Marshalls shouldn’t work on cars in the rain unless a driver needs assistance or the car is bursting into flames. There is an argument to be made that even with the safety car there was a risk that other drivers could have had an accident at that scene when the tractor was around so we should be looking at a red flag in these conditions imo. The Bianchi incident happened because a tractor similar to the one used in Hockenheim was in a run off area in the wet, it absolutely should be a red flag in those conditions as that’s the only safe option until they come up with a lifter that has some sort of barrier to protect against cars wedging underneath them.

        1. On one hand the driver must be be prepared to slow down and avoid accidents and causing danger when driving behind sc. Hamilton clearly broke the rule 39.5. That rule specifically mentions words like “potentially dangerous”, pitlane and pitlane entry. It is totally bonkers how this is not clear cut penalty considering it was waved yellow flags in the corner of the accident that was the cause of the sc where hamilton went off and crashed. At that moment there was no worse place on the track to crash! It is as clear cut penalty as it gets.

          Whether the tire pressures go down or the driver is struggling for grip are not valid excuses. Just like you can’t speed because you are late for work neither can f1 drivers drive dangerously fast behind sc just because otherwise they’d lose an advantage. The driver needs to drive safely and that is more important than his tire pressures. If you don’t have enough grip in the tires and you crash out it only means you were driving dangerously behind the safety car. You broke the rules. I’m willing to bet had it been any other driver other than hamilton it would have been a more serious penalty. Had it been grosjean who crashed out we would be talking about race bans I’m sure.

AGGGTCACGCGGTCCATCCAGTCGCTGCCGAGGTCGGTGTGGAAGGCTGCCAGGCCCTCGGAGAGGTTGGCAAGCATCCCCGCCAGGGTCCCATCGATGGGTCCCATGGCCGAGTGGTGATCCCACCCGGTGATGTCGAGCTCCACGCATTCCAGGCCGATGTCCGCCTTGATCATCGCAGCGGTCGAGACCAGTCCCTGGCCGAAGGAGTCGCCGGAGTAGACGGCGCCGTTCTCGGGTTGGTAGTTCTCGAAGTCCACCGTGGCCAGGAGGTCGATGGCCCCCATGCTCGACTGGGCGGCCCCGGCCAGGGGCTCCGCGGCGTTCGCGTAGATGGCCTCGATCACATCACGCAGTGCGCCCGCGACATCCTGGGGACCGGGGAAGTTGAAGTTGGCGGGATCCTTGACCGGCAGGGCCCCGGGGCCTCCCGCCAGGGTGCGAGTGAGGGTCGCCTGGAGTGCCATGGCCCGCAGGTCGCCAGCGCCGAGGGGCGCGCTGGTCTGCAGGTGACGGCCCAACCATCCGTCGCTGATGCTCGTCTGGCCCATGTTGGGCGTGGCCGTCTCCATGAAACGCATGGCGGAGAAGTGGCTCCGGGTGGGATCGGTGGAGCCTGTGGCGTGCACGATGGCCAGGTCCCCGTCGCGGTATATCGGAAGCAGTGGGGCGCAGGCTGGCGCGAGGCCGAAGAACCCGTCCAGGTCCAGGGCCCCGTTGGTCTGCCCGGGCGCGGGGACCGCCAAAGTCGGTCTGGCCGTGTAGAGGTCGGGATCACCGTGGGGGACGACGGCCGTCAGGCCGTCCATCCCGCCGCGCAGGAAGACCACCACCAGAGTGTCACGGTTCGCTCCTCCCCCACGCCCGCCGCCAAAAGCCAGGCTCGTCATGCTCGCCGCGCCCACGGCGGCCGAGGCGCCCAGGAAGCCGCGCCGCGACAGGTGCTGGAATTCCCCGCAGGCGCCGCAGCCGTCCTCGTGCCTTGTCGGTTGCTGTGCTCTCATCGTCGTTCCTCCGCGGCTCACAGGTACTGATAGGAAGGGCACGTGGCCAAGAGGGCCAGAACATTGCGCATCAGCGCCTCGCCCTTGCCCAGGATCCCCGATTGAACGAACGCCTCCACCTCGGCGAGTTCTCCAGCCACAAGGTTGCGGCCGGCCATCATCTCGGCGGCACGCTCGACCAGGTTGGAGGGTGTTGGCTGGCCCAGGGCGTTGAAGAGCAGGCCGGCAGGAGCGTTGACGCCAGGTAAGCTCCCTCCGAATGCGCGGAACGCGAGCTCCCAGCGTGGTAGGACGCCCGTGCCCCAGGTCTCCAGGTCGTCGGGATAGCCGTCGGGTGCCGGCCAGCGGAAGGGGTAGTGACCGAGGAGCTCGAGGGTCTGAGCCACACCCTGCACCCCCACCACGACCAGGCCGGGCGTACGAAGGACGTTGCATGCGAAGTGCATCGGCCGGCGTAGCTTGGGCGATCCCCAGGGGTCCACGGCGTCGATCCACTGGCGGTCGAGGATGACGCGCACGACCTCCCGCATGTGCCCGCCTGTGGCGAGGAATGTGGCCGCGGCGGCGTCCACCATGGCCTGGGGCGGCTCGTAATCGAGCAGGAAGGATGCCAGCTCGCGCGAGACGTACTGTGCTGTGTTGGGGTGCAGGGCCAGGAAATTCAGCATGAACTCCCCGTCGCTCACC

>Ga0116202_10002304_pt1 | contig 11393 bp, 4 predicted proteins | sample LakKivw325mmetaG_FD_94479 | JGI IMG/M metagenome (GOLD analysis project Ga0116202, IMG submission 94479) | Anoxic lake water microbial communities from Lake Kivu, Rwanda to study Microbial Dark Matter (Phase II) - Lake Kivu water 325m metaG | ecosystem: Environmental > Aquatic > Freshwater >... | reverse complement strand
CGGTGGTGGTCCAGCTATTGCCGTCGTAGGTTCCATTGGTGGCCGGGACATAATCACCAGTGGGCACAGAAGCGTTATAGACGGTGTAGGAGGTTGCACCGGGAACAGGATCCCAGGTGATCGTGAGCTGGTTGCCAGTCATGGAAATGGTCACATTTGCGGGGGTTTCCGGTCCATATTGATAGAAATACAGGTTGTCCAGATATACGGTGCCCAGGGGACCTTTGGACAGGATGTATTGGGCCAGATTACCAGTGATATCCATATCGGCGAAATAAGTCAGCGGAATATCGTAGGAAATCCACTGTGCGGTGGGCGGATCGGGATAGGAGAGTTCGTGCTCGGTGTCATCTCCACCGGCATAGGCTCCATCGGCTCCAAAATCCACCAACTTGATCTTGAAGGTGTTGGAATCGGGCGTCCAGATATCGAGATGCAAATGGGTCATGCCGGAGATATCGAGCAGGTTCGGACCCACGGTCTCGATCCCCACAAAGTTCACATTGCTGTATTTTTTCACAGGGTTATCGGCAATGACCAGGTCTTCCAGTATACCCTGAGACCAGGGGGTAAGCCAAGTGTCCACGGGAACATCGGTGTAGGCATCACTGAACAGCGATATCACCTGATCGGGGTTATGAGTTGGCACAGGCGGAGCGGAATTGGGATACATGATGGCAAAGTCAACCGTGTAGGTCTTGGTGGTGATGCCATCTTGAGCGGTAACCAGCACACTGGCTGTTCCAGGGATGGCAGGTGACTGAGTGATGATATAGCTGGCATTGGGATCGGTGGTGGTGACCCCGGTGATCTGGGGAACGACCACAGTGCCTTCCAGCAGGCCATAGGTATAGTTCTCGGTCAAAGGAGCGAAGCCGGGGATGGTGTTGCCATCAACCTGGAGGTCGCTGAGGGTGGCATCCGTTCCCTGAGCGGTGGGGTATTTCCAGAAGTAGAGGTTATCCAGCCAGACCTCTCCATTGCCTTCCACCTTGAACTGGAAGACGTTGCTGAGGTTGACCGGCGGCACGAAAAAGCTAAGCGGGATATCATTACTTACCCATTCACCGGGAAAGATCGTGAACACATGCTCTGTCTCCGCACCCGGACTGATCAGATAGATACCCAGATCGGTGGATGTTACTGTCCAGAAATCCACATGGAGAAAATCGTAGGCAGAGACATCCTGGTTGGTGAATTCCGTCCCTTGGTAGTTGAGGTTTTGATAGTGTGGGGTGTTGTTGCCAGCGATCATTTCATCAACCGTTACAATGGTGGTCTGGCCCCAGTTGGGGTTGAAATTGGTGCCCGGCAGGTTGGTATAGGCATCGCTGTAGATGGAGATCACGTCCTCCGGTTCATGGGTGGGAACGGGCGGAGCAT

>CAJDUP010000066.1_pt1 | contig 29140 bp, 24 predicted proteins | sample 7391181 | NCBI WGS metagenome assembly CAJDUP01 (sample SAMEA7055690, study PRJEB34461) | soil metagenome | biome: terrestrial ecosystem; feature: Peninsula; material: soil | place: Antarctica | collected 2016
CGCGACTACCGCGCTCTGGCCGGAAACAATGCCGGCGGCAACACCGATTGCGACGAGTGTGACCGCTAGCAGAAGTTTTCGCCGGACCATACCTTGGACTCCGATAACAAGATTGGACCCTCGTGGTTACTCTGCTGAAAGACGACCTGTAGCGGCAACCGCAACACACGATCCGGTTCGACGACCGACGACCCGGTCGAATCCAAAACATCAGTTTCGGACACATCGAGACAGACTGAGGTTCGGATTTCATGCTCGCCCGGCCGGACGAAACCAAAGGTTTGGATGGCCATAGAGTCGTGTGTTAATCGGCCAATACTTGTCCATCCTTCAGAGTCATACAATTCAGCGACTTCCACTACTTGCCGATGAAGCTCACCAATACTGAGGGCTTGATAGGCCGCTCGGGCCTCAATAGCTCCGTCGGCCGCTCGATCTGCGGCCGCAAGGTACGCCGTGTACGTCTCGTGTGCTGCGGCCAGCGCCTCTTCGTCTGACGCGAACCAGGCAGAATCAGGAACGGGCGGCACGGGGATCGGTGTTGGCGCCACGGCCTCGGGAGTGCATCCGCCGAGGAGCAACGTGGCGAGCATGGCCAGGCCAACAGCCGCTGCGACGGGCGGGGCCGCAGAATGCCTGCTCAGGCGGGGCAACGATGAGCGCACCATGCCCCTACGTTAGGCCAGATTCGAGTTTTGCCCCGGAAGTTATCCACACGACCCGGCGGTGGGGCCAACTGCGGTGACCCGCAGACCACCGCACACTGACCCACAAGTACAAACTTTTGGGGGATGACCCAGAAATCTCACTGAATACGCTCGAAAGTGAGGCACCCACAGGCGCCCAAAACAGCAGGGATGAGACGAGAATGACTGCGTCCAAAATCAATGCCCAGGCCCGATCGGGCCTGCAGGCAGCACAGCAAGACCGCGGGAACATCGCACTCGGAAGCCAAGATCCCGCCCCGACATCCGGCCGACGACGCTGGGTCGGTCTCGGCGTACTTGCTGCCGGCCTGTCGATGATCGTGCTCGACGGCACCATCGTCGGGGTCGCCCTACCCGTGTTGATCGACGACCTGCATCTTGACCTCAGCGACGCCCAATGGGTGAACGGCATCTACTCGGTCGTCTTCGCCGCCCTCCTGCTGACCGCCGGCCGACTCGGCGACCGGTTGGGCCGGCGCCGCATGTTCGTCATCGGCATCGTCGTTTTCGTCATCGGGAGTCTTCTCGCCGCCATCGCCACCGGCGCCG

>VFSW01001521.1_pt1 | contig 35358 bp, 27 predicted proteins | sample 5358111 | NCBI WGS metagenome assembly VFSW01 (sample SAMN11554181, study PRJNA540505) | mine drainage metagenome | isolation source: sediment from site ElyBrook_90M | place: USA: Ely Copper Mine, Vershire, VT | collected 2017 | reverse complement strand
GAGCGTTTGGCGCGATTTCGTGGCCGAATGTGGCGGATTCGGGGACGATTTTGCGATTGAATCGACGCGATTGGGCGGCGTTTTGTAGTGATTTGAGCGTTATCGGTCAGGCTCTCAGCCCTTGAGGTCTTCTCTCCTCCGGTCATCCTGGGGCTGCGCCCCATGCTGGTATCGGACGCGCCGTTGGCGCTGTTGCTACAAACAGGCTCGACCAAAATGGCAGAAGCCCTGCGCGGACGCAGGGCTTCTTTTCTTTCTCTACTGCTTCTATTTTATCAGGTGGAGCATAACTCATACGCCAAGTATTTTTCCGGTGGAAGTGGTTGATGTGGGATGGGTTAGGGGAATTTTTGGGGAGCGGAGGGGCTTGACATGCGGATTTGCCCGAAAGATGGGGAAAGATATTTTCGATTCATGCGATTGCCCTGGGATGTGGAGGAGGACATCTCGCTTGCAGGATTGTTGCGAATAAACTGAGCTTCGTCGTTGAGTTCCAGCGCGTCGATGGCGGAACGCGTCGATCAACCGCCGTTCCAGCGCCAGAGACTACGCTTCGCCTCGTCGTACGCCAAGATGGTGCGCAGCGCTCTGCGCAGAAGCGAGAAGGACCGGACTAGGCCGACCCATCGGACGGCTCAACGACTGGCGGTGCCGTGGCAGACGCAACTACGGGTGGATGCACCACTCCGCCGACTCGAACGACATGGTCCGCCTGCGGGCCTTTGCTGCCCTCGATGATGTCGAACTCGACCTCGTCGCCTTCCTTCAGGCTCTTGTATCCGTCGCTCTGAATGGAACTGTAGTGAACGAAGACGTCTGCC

39.5 No car may be driven unnecessarily slowly, erratically or in a manner which could be deemed
          potentially dangerous to other drivers or any other person at any time whilst the safety car is
          deployed. This will apply whether any such car is being driven on the track, the pit entry or the
          pit lane.

          1. @socksolid but the interpretation is that the drivers dictate what is safe and if they make a misjudgement then an accident can occur. You could argue that if no marshall was on track and Leclerc was in the safe zone then he didn’t pose a risk to another driver or person. The tyres being undrivable is absolutely a valid excuse plus as your quote shows, you cannot drive too slow or too fast but the driver decides that. This is clearly something drivers should not be responsible for controlling.

            In all my years of watching F1, I can’t recall one time a driver was penalised for having an accident under yellow flags, it just isn’t done as the only time it occurs is in extenuating circumstances. That being said though there is clearly a safety issue with bringing tractors onto the track in wet races and that needs addressing. Its time to look at slowzones with the pit lane limiter in effect for these sorts of incidents.

            I’d love to take the High ground and say the stewards agreed with my viewpoint but its not saying much when they let the Leclerc penalty slide.

  4. Jayden Kelly
    29th July 2019, 10:01

    On Lap 29 of the German GP Lewis Hamilton lost control of his Mercedes with some understeer on the Soft tires on a, still, wet track where everyone else was pitting for Intermediate tires. He went into the barriers and sustained front wing damage from it and needed to go into the pits to fix his car. But because he was too far from entering the pitlane properly, plus with a damaged car it was difficult to turn the car and at that point drive the reverse track just so he could go through the bollard but that would be very dangerous. So instead he rejoined back on the track and went straight on to not lose time or block the track and because he had a damaged car that would have been a safety issue if he had stayed out on track.

    SO HIM GETTING A PENALTY WAS UNFAIR AND UNNECESSARY AND IT RUINED HIS RACE FROM A POTENCIAL TOP 5! As he could have been 3rd or 4th or even 5th (where he actually was) when he came out of the pits and not have had to serve his penalty in the next stop that dropped him down to 12th which inevitably ruined his race. He then stopped again to be 14th and climbed his way back up to 11th before being promoted to 9th because of the two Alfa-Romeo’s 30-second time penalties.

    But overall Hamilton did not deserve a penalty as it wasn’t gaining anything and he didn’t do anything wrong. Plus a very similar thing happened last year in Germany where he went into the pits and then cut across the track to stay out and he didn’t get a penalty. And yes, I know they are quite different, that’s why I said similar, just wanted to throw that in there.